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The Large Underground Xenon (LUX) dark matter detector has been lowered into its protective water tank on the 4,850-foot level. (Deionized water will be added next month.) The detector itself is the gray cylinder in the photo above and at left. The detector, which is 6 feet tall by 3 feet in diameter, is a  cryostat (vacuum thermos) that  will hold about 350 kilograms of liquid xenon, kept frigidly cool by liquid nitrogen and a device called a thermosyphon. 

Today (Monday) the LUX detector was actually about 5 feet lower than pictured here. Detector Group Leader Jeremy Mock also reported that plumbing for the xenon circulation system and the thermosyphon had been completed inside the tank.

This coming week, Mock said, the LUX team will finishing wiring the photomultiplier tubes (PMTs) in the water tank. That's a PMT in the left foreground of the above photo. Nine of the water tank's 20 PMTs also are visible in the photo. The apparent size difference among the PMTs is an artifact of a wide-angle lens. These PMTs will detect and veto non-dark matter signals in the water tank.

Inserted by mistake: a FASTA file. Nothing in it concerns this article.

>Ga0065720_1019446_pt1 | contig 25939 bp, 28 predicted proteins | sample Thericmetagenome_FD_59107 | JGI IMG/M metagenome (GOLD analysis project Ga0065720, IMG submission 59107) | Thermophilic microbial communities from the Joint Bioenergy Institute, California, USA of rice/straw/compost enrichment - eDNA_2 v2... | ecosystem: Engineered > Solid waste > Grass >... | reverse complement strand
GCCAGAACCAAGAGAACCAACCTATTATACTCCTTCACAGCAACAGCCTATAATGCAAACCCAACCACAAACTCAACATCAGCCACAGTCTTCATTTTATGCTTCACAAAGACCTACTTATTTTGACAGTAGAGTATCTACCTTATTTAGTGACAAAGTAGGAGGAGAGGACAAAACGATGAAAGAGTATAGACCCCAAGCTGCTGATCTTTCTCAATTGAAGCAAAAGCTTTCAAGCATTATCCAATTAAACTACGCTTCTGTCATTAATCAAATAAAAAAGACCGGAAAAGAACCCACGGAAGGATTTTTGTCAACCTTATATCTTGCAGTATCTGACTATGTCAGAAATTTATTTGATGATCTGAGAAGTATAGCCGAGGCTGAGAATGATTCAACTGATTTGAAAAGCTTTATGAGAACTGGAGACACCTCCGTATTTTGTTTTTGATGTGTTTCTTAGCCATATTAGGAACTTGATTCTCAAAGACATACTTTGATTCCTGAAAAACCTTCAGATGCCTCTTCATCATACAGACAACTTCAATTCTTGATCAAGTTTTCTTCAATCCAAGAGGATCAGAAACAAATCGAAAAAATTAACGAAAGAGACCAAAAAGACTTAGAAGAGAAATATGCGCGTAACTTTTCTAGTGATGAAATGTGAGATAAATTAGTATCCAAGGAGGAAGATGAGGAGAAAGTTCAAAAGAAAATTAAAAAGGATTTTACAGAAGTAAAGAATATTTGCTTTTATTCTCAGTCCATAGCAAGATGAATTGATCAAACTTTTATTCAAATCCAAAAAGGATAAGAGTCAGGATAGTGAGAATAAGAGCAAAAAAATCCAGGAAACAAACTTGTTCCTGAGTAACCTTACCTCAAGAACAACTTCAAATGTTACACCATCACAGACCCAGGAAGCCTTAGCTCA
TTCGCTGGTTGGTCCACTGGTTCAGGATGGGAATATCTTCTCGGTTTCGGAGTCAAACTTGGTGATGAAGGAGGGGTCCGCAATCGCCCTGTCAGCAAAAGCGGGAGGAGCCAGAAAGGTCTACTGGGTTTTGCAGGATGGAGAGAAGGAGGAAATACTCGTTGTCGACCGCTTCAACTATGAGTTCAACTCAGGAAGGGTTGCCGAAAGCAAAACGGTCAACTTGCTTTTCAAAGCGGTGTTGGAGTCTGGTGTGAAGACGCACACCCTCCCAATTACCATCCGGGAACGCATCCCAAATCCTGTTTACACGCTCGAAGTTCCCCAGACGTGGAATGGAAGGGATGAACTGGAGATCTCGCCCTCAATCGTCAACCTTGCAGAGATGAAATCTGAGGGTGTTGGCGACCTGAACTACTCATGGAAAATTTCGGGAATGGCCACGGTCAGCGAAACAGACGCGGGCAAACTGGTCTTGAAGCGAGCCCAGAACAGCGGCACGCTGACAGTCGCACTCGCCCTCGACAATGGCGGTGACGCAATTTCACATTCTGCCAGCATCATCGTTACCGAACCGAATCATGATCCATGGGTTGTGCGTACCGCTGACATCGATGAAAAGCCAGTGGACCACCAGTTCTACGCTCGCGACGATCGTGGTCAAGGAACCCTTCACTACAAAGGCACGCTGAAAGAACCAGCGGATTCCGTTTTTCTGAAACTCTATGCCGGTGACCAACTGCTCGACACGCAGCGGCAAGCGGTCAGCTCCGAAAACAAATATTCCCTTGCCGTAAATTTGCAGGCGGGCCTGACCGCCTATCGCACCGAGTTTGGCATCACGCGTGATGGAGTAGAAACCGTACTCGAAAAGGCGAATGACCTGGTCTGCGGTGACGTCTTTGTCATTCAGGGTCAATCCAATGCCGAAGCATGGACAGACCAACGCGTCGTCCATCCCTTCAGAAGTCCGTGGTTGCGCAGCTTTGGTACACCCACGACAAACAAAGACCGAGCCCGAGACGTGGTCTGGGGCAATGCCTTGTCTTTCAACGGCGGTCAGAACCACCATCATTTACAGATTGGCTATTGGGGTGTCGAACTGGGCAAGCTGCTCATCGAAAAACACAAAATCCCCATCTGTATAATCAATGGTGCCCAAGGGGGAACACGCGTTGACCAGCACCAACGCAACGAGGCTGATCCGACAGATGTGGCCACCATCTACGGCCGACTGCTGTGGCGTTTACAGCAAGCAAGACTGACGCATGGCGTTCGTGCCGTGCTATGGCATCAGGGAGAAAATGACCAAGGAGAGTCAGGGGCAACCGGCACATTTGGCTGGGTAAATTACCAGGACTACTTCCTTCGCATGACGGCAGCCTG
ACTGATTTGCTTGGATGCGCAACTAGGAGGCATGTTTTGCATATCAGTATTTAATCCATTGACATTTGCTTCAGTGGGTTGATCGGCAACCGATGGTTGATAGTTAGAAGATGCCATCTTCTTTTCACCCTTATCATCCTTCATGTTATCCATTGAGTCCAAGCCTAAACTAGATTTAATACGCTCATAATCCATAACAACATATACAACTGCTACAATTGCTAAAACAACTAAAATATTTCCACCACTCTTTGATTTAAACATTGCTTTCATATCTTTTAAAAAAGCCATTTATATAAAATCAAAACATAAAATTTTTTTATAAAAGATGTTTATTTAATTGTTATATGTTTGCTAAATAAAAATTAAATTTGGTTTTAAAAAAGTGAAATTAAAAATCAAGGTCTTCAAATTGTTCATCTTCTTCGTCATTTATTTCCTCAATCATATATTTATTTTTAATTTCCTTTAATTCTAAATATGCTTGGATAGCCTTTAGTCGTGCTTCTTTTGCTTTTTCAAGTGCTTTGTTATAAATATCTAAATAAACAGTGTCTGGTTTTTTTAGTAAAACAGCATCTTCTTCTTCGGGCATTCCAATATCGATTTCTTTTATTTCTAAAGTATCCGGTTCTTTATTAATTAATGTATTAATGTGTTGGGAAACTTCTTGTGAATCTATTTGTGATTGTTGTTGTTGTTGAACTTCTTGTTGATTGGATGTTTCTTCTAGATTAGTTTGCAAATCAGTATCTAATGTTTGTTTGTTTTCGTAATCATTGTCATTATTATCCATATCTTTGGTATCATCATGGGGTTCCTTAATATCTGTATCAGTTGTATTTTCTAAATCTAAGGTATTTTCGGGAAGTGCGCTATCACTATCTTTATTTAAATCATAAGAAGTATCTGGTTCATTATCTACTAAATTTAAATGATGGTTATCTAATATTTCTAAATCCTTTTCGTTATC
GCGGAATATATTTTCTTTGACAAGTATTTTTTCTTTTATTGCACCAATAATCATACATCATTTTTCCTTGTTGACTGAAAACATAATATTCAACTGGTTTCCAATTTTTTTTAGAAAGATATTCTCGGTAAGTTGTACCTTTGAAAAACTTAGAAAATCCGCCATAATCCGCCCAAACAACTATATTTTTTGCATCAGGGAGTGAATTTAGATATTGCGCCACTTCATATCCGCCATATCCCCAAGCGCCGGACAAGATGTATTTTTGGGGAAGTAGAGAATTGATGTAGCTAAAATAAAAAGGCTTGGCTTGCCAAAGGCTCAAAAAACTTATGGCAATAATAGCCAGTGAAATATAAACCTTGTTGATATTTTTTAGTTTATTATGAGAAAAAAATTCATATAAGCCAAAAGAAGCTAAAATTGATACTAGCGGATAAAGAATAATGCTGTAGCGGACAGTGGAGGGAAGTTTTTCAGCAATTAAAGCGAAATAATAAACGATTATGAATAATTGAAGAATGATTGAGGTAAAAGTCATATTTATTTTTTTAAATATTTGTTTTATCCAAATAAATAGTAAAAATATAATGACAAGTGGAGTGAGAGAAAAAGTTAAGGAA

Testing of all the plumbing and electronics for LUX will continue well into September, before water is added to the tank. "We're not in a hurry," Mock said. It's easier to fix problems before the experiment is under water, so testing is rigorous. (Water will shield LUX from stray radiation and provide a medium for PMT vetoes.)

The LUX installation is a complicated process, but Mock said that, so far, every aspect of the operation is "on schedule or ahead of schedule." Data collection could begin by the end of the year or early in 2013.